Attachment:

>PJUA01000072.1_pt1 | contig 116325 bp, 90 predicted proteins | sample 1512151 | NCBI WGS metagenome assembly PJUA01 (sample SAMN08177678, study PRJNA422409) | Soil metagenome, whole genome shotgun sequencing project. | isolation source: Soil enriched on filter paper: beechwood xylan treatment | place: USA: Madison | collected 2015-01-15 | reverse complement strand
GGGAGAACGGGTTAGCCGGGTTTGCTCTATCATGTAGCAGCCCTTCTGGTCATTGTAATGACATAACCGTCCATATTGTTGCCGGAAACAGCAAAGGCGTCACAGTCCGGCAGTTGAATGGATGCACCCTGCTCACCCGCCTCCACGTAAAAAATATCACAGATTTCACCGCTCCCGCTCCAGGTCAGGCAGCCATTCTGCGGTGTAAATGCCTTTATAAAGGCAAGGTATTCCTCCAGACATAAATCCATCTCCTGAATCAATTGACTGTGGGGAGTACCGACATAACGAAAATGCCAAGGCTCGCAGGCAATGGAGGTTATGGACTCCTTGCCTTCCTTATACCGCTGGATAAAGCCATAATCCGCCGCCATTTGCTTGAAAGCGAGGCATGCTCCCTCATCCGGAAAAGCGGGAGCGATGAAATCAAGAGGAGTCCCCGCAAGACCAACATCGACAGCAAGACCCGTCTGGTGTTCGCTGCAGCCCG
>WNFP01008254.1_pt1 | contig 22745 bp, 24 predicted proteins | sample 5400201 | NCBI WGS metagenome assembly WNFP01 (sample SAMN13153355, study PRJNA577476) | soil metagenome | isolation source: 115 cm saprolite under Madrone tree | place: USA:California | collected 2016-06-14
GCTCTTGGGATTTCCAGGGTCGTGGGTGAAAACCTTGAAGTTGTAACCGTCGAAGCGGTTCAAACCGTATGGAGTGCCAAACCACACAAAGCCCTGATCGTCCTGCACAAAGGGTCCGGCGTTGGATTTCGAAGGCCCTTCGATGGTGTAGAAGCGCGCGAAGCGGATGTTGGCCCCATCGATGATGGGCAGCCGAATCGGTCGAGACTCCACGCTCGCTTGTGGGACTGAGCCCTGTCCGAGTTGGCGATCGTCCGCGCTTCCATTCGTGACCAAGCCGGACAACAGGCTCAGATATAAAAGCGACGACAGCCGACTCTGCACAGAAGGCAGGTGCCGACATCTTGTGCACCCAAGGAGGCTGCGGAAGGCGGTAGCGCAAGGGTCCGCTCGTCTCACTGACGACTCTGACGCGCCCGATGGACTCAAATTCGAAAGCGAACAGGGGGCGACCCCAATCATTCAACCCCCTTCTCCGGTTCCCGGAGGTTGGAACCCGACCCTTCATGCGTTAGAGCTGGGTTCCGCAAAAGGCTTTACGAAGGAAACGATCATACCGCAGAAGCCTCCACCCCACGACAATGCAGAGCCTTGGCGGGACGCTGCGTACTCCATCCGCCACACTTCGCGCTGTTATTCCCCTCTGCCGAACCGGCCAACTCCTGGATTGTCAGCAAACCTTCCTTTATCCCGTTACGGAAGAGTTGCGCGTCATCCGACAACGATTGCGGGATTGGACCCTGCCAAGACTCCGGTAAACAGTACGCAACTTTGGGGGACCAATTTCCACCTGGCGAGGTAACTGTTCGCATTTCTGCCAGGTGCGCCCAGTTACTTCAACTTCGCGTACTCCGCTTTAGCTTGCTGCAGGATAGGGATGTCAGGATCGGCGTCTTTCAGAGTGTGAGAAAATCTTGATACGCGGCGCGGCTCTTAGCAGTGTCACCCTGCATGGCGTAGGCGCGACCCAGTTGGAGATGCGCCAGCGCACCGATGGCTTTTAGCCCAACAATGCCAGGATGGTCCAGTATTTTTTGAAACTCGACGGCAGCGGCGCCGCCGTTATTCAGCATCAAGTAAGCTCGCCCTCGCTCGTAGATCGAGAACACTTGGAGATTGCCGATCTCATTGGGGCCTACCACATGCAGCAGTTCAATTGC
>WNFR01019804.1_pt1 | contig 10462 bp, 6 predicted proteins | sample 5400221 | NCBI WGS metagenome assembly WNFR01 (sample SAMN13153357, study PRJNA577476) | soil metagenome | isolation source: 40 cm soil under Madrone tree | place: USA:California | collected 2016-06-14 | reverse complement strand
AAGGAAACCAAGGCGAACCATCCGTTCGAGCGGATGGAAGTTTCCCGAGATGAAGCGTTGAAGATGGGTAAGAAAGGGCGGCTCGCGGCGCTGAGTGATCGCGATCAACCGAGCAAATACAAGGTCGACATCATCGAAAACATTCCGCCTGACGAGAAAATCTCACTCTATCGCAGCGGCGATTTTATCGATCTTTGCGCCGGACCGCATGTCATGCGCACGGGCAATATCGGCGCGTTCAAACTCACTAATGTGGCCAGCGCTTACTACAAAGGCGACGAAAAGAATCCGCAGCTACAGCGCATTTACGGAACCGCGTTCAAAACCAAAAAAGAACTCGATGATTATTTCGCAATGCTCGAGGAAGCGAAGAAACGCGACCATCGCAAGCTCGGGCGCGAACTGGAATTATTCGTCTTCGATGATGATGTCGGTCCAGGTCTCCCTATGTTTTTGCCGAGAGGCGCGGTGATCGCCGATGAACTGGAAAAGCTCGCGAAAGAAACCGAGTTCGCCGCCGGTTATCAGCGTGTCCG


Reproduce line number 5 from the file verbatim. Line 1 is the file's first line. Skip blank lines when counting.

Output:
>WNFR01019804.1_pt1 | contig 10462 bp, 6 predicted proteins | sample 5400221 | NCBI WGS metagenome assembly WNFR01 (sample SAMN13153357, study PRJNA577476) | soil metagenome | isolation source: 40 cm soil under Madrone tree | place: USA:California | collected 2016-06-14 | reverse complement strand